So, how does average Joe improve his finances? Only through a raise. His raise is tied to how his employer is doing, which, in turn, is tied to how the economy is doing.
In other words, average Joe’s finances are tied to GDP growth.
But wealth-wise Wendy, who’s not nearly so average as Joe, invests as much money as she can in the stock market and rental real estate. She builds a portfolio of passive income that earns money even while she sleeps. That income is based on the rate of return of her investments, not based on the economy.
Coupled with the impressive tax benefits enjoyed by those with investment property? Wendy’s financial advisor undoubtedly sings her praises.
Conservatives and liberals can argue all they want about how much to redistribute wealth. But as an individual, you want to be like Wendy, not Joe. You want your wealth and income tied to the returns of the stock market and real estate investments, not tied to GDP.
Why real estate investments crush bonds
Bonds are boring.
No, really. We already talked about how they’re low-risk, low-return. Why bother with this asset class if you can invest in rental properties, which are low-risk, high-return?
A common opinion I hear people say is, “Bonds may not have performed well over the past 15 years, but that’s abnormal! Just look at how well they did in the ’80s!”
Interestingly, this new study disproves that notion. The high bond yields of the 1980s were actually the anomaly—in fact, if you look at bond returns over the past 145 years, there were many periods where they earned negative returns.
Want a few reasons why rental real estate offers the best return on investment compared to bonds?
Here’s a simple one: bonds expire. They pay out for a specific term, then they stop paying. Rental properties keep paying forever.
And not only do they keep paying indefinitely, they pay more over time. With every year that goes by, fixed bond payments become less valuable in real purchasing power due to inflation. But rental income and property value rise right alongside inflation.
It’s actually your fixed mortgage payment that goes down over time in inflation-adjusted dollars! Then one day that mortgage payment disappears, and your rental cash flow explodes.
OK—yes, government bonds offer stability compared to index funds, individual stocks, and even rental property. Bonds pay the same amount every month. They never call you (or hopefully your property manager) about a leaky roof or stop sending payments because they spent too much on cigarettes and Bud Light that month.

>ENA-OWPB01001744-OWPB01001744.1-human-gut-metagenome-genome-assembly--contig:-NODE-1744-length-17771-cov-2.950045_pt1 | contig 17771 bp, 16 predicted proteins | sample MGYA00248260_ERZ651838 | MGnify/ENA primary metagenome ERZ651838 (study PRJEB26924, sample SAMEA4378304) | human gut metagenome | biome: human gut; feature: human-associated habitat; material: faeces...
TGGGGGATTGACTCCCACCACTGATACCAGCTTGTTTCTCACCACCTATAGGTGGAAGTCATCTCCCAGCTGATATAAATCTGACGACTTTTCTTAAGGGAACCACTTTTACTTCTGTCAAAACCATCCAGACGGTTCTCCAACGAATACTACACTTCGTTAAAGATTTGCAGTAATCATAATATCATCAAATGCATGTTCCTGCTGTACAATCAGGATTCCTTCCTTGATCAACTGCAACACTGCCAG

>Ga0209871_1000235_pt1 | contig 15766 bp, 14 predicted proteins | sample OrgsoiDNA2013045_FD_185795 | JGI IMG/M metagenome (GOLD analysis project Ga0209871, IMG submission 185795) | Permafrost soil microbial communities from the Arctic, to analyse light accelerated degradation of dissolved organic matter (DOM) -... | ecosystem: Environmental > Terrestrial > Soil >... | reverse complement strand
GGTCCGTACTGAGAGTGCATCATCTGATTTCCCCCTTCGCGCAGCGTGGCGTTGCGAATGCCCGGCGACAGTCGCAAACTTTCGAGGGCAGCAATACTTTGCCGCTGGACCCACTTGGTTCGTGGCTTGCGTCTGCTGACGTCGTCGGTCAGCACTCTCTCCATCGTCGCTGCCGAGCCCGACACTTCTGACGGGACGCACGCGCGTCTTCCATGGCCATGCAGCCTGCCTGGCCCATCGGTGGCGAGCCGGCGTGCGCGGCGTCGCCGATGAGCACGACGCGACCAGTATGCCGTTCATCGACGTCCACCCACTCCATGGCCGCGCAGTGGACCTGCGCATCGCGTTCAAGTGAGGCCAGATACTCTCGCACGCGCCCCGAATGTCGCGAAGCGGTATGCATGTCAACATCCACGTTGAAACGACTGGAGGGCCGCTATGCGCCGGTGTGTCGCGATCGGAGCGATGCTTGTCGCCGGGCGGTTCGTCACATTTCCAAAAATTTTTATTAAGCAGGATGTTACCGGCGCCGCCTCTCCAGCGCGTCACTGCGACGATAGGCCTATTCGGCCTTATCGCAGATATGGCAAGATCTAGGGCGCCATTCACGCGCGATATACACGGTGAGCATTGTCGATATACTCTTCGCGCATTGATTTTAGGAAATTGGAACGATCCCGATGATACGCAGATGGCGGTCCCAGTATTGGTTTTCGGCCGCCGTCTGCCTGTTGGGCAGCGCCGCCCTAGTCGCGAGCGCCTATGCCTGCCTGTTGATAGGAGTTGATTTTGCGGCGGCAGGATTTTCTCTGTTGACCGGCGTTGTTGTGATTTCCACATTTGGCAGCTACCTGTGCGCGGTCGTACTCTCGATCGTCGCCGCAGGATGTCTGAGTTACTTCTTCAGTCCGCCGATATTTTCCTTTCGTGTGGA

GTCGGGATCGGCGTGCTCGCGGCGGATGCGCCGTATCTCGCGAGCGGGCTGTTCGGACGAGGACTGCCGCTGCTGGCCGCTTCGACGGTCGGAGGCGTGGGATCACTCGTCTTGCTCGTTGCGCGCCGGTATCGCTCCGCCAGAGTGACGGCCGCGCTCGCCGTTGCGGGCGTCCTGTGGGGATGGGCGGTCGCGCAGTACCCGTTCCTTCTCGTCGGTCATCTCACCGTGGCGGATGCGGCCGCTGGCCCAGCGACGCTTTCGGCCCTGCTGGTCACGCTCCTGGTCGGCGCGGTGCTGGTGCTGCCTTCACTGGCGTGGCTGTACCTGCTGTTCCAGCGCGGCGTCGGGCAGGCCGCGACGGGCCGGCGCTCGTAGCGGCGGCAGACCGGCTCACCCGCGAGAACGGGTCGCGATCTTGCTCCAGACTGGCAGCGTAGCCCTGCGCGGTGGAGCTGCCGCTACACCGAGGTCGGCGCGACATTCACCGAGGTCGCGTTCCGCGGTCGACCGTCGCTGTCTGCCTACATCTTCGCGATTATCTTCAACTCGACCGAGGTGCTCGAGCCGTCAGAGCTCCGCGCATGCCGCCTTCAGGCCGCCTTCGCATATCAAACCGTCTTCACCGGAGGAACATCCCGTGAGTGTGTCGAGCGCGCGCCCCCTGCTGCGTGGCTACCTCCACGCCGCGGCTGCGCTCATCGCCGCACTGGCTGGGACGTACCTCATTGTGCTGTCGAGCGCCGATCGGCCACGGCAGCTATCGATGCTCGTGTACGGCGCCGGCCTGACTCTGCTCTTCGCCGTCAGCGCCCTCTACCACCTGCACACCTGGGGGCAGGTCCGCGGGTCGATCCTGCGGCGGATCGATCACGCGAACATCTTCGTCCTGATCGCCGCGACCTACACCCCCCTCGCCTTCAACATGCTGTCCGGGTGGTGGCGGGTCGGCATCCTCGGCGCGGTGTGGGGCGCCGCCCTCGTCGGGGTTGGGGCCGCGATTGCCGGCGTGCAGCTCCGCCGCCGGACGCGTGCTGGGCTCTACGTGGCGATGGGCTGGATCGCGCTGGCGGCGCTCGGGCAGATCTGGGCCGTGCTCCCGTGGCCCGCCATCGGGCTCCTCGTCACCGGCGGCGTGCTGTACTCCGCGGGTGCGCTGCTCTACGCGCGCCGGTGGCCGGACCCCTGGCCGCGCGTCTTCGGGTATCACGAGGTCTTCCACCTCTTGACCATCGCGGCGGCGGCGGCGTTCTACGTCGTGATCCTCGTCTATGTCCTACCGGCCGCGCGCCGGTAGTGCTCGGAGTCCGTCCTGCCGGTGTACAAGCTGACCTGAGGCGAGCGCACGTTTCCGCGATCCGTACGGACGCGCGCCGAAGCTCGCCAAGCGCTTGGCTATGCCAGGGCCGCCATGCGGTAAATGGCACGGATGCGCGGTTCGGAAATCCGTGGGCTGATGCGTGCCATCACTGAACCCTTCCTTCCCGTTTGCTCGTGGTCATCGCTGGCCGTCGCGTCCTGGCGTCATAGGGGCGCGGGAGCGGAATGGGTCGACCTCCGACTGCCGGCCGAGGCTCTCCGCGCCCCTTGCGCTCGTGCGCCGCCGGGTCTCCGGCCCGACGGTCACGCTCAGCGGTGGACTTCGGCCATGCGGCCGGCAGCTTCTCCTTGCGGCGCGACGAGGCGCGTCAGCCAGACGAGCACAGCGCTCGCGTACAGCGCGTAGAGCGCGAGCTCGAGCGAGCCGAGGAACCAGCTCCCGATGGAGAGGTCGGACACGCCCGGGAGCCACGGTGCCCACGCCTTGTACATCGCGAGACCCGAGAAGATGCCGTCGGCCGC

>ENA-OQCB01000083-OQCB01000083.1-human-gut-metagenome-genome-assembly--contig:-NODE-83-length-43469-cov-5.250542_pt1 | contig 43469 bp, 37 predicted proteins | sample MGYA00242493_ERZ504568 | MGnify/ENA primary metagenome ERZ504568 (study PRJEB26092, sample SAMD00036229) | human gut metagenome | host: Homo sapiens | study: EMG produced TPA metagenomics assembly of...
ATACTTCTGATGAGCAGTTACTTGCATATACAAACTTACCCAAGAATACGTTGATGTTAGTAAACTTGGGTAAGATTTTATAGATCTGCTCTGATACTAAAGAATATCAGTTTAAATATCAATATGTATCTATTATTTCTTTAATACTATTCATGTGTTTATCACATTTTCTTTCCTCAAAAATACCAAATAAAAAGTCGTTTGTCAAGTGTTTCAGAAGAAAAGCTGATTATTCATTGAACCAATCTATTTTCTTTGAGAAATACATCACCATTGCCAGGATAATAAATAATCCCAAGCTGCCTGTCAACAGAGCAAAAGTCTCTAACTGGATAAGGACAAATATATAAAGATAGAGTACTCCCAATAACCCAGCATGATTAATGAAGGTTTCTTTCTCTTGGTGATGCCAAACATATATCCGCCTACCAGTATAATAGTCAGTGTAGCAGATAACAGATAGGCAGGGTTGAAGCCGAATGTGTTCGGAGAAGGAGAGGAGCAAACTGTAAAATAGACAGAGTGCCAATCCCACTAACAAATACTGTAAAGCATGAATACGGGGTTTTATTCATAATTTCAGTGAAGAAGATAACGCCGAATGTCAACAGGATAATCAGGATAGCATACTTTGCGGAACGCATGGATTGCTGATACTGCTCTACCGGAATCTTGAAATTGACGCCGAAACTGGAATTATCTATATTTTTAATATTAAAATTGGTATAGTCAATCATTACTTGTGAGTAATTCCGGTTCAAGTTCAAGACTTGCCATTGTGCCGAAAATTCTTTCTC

But at what cost in returns?
If retirement looms on the horizon for you, familiarize yourself with sequence risk and how owning rental property affects the 4 percent rule so you don’t necessarily have to resort to bonds.
Should I stop investing in the stock market and just buy rental properties?
Stocks may be a roller coaster, but in the long run, the good times outweigh the bad. And ultimately, finding the best return on investment requires a diversified portfolio. Stocks balance rental properties well. And when equities go down, residential real estate almost always goes up.
Real estate is illiquid compared to equities. You can buy and sell mutual funds, ETFs, etc. at a moment’s notice. Investment property isn’t quite so easy to get in and out of.
Stock investing also offers truly passive income. Ultimately, rental income can never be as passive as dividend income (even with property management handling general upkeep).
It’s much easier to diversify your investment portfolio with stocks, as well. You can spread $500 across thousands of companies, in every region of the world, in every industry, at every market cap. You’d be lucky to get away with only putting down $5,000 on a single rental property!
Is there a place for equities in my portfolio?
Residential real estate offers excellent returns with low volatility and huge tax advantages. I love rental properties. But that doesn’t mean there’s no place for equities in your portfolio.
If you invest well, rental real estate will start performing for you immediately. Equities will take longer; the stocks you buy today won’t produce significant income for you until 10, 20, 30 years from now. But the long-term returns will grow in value for you at prodigious rates.
Build up your retirement account with passive income from rentals and dividends, and when your peers are still working in a decade or two, their incomes tied to GDP growth, you can offer sympathetic words.
And then you can go back to playing golf and relaxing with your children, having reached financial independence.